This past summer, you probably heard about the filibuster led by Texas Democratic Senator Wendy Davis, who stood on the floor for 11 hours to try and stop a controversial Texas anti-choice bill called SB5.
What makes a Texas Senator stand for 11 hours to try and stop a bill becoming law? Senate Bill 5 (or SB5), which was temporarily stopped by Senator Davis’s filibuster and others opposing the anti-choice bill in June, eventually became the Texas law HB2 in a subsequent special session called by Republican Governor Rick Perry. A provision in this law requires clinics that perform abortions to obtain something called “admitting privileges” at local hospitals that have surgical facilities, and also requires doctors to adhere to what critics call a questionable and outdated protocol for giving patients the abortion pill. There are also provisions requiring changes as to what women must undergo leading up to the procedure.
At the end of October, Federal District Judge Lee Yeakel repealed the two provisions regarding “admitting privileges” and the abortion pill, but another highly controversial part of the law remained: no abortions will be allowed after 20 weeks of pregnancy in Texas. Then in a higher court on Nov 1st, a panel of three judges of the 5th US Court of Appeals vacated Yeakel’s decision.
The decision made by the panel of three judges is now being contested by Texas abortion providers, who have sued the state of Texas. The final decision about this law currently rests with US Supreme Court Justice Scalia, who asked the state of Texas to respond by Nov 12th, which they did, defending their action arguing it would not significantly block women’s access to abortion. The plaintiffs say it will block up to 20,000 women from having access to care. Scalia has given no response yet; he could rule on the injunction himself or refer it to the full Supreme Court for a decision. If Scalia does not reverse the 5th Circuit’s decision or refer it to the whole court, the plaintiffs may request that another Supreme Court Justice review the case.
The ACLU, Planned Parenthood, and women’s groups across the country have vocally opposed the Texas law, calling it “draconian” and saying that it will force women, especially low-income women, to seek out dangerous and now illegal methods to end unwanted pregnancies. Under HB2, some estimate that up to 90% of Texas clinics providing healthcare and abortion services for women may have to shut their doors. As of now at least 14 Texas clinics have stopped providing care to women because of the law, according to Whole Woman’s Health, which operates clinics in Texas. Now, women seeking abortion in Texas who can still receive care and are less than 20 weeks pregnant must receive mandatory state counseling of a minimum of three hours which includes adoption alternatives, mandatory ultrasound exams where they can likely hear the fetus’s heartbeat, and a 24-hour waiting period before receiving the procedure.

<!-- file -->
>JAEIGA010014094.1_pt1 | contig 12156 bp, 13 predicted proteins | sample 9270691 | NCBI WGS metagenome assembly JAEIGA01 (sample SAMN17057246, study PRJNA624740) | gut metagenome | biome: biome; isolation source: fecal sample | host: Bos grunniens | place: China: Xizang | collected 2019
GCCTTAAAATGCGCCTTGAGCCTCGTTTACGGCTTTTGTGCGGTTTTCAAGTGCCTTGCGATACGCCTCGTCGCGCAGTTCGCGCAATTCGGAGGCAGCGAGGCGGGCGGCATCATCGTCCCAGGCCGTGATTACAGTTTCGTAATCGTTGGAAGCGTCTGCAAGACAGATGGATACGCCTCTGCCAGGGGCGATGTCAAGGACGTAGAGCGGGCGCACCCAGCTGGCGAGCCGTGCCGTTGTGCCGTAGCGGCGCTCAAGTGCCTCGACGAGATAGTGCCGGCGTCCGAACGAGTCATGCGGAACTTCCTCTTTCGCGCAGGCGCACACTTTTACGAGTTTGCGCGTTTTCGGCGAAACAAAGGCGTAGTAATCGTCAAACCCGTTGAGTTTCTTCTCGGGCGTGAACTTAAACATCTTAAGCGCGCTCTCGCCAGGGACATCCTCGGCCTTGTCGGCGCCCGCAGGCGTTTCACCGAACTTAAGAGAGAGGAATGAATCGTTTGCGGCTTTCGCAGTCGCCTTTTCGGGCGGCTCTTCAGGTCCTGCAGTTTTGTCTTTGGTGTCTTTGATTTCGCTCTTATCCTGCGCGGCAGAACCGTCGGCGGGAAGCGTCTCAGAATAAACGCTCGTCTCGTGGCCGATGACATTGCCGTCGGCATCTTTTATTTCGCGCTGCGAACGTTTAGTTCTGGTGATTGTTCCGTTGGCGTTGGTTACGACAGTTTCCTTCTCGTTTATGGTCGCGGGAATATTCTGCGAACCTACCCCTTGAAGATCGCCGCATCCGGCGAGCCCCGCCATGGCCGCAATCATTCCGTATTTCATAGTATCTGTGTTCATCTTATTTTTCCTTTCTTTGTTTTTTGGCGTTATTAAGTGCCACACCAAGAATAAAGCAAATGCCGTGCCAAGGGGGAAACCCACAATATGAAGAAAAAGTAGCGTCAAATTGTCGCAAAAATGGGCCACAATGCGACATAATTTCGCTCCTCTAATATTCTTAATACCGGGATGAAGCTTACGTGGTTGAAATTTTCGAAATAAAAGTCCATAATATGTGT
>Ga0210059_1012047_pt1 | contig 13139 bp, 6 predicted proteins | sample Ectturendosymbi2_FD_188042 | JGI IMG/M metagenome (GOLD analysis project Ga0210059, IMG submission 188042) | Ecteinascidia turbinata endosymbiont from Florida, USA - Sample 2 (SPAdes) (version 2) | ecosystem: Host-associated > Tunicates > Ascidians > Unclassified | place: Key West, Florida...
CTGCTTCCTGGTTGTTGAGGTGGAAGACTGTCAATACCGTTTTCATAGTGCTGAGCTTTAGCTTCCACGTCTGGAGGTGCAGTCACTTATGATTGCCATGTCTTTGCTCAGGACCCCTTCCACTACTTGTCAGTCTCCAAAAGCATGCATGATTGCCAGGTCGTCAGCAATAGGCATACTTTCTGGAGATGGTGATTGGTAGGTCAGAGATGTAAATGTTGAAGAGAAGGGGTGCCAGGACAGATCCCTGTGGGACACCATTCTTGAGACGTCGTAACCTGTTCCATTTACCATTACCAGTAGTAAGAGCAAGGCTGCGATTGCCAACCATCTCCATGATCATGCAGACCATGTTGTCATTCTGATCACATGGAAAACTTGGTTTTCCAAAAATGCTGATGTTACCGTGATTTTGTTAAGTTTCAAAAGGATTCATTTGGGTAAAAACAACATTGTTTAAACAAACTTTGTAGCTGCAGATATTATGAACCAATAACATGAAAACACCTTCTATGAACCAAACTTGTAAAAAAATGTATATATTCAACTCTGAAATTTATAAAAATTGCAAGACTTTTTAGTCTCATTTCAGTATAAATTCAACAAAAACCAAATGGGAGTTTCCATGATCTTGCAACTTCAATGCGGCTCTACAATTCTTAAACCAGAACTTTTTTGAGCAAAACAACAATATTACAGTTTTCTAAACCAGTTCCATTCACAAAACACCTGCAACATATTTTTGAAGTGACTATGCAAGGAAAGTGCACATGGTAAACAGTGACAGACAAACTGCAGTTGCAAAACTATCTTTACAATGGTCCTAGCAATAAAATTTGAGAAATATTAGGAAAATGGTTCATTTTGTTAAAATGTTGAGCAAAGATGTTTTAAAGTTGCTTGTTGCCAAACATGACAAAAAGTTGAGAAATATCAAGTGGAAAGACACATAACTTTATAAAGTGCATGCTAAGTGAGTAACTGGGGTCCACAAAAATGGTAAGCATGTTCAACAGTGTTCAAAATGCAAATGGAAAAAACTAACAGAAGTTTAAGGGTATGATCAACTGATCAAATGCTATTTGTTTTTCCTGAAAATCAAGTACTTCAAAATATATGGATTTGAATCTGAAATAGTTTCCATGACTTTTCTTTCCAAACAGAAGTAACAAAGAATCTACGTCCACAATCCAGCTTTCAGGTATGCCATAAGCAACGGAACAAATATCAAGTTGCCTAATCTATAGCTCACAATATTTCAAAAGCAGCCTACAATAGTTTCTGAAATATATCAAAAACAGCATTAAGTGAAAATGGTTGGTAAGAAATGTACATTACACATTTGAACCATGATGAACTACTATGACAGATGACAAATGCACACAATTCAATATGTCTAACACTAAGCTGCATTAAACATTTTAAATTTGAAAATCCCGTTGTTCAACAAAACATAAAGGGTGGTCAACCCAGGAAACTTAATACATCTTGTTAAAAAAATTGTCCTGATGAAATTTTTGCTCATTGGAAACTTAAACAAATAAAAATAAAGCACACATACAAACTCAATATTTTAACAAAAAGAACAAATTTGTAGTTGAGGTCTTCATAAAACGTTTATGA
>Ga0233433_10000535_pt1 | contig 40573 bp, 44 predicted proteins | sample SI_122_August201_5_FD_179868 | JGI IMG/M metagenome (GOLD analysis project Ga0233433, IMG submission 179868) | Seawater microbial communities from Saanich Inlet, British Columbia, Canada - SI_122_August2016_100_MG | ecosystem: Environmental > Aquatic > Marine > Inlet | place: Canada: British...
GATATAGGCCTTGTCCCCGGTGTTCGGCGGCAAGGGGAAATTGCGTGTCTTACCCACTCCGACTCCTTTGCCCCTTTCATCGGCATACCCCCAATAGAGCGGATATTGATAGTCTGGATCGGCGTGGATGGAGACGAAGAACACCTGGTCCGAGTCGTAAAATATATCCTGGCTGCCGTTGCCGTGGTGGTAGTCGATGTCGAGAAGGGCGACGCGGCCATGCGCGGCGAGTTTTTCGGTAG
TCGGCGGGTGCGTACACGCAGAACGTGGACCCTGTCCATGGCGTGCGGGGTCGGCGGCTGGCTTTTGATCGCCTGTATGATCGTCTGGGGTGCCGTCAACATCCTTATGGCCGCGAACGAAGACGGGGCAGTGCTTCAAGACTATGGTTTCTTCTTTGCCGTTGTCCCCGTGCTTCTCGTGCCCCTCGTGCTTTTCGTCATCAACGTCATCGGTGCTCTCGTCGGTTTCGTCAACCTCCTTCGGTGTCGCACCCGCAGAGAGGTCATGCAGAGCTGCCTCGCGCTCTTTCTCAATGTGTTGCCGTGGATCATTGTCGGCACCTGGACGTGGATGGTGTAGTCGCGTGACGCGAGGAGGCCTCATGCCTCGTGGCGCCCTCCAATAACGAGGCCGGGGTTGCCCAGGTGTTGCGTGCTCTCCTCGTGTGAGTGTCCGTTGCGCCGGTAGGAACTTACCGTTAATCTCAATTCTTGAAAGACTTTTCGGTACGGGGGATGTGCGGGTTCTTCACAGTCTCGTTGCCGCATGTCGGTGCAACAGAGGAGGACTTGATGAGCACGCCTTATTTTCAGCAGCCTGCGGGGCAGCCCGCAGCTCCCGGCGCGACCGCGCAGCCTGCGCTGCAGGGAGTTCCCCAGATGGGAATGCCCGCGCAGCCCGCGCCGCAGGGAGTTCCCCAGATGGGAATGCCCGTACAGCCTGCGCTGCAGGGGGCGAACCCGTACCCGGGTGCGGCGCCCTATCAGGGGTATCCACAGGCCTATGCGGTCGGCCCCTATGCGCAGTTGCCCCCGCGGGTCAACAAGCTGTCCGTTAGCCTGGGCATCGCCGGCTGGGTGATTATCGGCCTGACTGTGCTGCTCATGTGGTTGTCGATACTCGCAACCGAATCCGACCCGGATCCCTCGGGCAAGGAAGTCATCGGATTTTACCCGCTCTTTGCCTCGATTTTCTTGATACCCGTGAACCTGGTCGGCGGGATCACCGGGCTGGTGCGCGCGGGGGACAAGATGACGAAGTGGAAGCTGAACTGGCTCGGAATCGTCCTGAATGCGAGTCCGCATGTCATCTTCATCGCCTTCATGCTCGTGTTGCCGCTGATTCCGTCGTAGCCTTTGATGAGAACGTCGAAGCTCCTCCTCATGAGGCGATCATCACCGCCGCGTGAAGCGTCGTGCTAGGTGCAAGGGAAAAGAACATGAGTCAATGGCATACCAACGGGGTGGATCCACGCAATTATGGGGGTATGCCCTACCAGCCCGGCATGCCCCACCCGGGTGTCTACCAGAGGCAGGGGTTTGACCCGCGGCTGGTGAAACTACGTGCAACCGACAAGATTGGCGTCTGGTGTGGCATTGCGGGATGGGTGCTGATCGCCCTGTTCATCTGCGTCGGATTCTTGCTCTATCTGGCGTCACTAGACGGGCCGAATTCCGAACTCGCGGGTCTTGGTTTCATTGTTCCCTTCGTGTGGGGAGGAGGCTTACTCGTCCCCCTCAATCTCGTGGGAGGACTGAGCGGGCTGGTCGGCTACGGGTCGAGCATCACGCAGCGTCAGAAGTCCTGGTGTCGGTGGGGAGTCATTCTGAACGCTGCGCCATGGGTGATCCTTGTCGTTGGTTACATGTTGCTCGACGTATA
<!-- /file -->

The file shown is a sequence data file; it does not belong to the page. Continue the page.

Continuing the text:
One group that pushed for the Texas bill to become law was the Concerned Women for America Legislative Action Committee (CWALAC), who received $1.5 million in funding from CPPR, a now renamed organization linked to the conservative Koch brothers and their Freedom Partners. According to a thorough recent report by Adele Stan and shared on Bill Moyers.com, “CPPR has long had deep funding ties to anti-choice organizations.” Such a contribution was made possible thanks to changes in campaign finance rules made with the 2010 Supreme Court decision on Citizens United v. Federal Election Commission
According to the National Catholic Register, Elizabeth Graham, Director of Texas Right to Life, said in October: “Legislators worked so hard to pass HB2, because they are not only concerned about protecting the unborn, but also about women going to abortion clinics with sub-standard conditions and unsanitary equipment.”
Texas Senator Wendy Davis, who has now stated that she will run for Governor in 2014, challenged those who support the law, saying in November that she is genuinely pro-life because her concern is not limited to fetuses alone like her opponents, but that, “I care about the life of every child: every child that goes to bed hungry, every child that goes to bed without a proper education, every child that goes to bed without being able to be a part of the Texas dream, every woman and man who worry about their children’s future and their ability to provide for that future.” Davis continued that she is deeply concerned about the women and families of Texas who will be impacted by this law.
According to a poll taken among Texas voters, the majority opposed this anti-choice bill shortly before it became law. The poll found that “of registered voters, 63 percent say the state has enough restrictions on abortion and 71 percent think that the Governor and legislature should be more focused on the economy and jobs.”